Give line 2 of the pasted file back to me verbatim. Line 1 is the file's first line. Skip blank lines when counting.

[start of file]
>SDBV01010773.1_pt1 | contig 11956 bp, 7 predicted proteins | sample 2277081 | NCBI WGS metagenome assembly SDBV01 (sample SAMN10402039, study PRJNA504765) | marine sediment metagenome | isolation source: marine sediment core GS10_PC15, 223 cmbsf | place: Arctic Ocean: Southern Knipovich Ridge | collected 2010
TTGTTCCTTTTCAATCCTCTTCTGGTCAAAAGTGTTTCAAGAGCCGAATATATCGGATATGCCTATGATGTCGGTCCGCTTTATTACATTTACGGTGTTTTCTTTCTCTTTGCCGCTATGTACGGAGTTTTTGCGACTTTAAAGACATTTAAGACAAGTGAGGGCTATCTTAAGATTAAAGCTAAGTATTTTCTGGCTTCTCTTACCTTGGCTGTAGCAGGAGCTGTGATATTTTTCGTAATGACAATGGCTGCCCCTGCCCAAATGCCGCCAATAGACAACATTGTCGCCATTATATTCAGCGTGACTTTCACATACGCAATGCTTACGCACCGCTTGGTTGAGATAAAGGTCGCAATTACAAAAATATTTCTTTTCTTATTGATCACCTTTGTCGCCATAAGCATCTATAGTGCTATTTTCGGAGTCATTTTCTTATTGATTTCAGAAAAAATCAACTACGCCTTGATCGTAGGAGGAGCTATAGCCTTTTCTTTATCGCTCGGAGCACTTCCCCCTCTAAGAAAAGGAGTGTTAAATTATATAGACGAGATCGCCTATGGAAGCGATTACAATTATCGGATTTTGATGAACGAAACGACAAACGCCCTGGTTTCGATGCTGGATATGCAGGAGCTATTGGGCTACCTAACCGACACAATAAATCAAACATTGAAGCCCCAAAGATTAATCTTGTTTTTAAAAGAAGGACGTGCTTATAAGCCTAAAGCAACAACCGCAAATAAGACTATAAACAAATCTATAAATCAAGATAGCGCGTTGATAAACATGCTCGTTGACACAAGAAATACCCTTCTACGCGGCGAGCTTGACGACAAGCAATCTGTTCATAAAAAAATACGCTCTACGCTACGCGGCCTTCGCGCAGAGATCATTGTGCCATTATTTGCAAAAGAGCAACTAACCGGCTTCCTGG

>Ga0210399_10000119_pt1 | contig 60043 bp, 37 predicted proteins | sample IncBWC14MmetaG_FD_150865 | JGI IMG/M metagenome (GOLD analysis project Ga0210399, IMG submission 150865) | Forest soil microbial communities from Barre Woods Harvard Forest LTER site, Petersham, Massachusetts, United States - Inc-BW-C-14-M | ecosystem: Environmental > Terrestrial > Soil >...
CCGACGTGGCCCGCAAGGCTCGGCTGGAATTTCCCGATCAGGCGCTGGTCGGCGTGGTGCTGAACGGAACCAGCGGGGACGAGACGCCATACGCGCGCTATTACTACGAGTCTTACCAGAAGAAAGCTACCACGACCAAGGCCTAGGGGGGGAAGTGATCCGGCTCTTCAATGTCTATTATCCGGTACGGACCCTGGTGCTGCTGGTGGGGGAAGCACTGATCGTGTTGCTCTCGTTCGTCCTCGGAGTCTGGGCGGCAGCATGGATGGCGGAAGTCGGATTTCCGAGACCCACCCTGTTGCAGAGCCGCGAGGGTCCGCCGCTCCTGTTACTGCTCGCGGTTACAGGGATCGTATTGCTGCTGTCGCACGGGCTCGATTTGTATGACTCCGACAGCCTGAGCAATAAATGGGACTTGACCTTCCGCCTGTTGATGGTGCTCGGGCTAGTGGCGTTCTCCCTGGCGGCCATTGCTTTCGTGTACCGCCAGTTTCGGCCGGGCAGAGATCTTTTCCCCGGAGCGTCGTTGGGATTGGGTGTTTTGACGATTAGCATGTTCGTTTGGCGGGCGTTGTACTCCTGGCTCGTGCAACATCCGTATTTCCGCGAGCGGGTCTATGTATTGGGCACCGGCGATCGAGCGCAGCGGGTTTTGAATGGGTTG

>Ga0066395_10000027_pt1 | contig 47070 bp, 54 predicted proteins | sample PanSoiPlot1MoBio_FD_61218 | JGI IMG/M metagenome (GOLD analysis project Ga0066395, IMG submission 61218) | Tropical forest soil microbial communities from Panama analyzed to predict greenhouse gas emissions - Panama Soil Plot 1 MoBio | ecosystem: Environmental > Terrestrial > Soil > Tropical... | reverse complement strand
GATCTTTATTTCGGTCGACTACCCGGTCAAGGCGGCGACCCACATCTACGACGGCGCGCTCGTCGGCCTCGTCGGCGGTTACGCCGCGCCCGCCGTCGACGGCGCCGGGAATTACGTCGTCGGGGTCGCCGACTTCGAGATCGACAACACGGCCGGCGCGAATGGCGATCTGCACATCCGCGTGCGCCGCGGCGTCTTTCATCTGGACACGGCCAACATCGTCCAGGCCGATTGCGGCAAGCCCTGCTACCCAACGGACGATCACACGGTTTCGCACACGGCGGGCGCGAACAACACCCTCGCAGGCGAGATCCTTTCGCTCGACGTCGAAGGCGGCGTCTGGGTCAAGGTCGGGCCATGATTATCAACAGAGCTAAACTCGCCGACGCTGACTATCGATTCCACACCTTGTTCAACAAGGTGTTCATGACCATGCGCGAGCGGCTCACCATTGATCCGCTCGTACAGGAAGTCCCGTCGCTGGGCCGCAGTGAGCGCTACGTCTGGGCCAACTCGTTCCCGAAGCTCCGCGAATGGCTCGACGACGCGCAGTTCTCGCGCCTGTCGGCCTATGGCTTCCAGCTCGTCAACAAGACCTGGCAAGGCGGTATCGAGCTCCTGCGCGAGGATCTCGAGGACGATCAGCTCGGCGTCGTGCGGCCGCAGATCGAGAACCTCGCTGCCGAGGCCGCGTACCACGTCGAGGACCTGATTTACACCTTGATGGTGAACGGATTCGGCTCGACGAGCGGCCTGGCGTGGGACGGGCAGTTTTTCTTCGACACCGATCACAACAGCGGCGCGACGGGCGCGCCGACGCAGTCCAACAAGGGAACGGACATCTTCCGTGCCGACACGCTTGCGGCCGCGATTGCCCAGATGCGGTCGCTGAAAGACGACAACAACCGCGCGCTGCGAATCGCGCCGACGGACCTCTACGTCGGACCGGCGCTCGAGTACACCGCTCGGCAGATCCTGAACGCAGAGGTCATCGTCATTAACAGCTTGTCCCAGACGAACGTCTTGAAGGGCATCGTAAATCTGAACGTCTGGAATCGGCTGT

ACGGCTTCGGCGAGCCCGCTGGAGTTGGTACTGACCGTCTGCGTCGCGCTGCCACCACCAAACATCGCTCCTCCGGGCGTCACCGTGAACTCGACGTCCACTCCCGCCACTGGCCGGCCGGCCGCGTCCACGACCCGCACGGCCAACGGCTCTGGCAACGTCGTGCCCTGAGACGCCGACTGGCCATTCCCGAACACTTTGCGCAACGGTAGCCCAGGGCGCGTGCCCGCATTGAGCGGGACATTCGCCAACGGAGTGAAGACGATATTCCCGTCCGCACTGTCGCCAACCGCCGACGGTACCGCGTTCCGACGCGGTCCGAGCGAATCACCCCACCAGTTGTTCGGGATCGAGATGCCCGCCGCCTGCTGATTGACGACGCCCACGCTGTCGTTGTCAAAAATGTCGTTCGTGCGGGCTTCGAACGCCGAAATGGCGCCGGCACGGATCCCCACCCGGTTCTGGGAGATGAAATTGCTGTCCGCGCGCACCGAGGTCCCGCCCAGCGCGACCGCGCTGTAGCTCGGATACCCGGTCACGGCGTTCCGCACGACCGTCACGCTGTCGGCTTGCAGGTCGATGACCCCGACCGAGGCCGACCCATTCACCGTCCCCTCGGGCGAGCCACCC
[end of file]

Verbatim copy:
TTGTTCCTTTTCAATCCTCTTCTGGTCAAAAGTGTTTCAAGAGCCGAATATATCGGATATGCCTATGATGTCGGTCCGCTTTATTACATTTACGGTGTTTTCTTTCTCTTTGCCGCTATGTACGGAGTTTTTGCGACTTTAAAGACATTTAAGACAAGTGAGGGCTATCTTAAGATTAAAGCTAAGTATTTTCTGGCTTCTCTTACCTTGGCTGTAGCAGGAGCTGTGATATTTTTCGTAATGACAATGGCTGCCCCTGCCCAAATGCCGCCAATAGACAACATTGTCGCCATTATATTCAGCGTGACTTTCACATACGCAATGCTTACGCACCGCTTGGTTGAGATAAAGGTCGCAATTACAAAAATATTTCTTTTCTTATTGATCACCTTTGTCGCCATAAGCATCTATAGTGCTATTTTCGGAGTCATTTTCTTATTGATTTCAGAAAAAATCAACTACGCCTTGATCGTAGGAGGAGCTATAGCCTTTTCTTTATCGCTCGGAGCACTTCCCCCTCTAAGAAAAGGAGTGTTAAATTATATAGACGAGATCGCCTATGGAAGCGATTACAATTATCGGATTTTGATGAACGAAACGACAAACGCCCTGGTTTCGATGCTGGATATGCAGGAGCTATTGGGCTACCTAACCGACACAATAAATCAAACATTGAAGCCCCAAAGATTAATCTTGTTTTTAAAAGAAGGACGTGCTTATAAGCCTAAAGCAACAACCGCAAATAAGACTATAAACAAATCTATAAATCAAGATAGCGCGTTGATAAACATGCTCGTTGACACAAGAAATACCCTTCTACGCGGCGAGCTTGACGACAAGCAATCTGTTCATAAAAAAATACGCTCTACGCTACGCGGCCTTCGCGCAGAGATCATTGTGCCATTATTTGCAAAAGAGCAACTAACCGGCTTCCTGG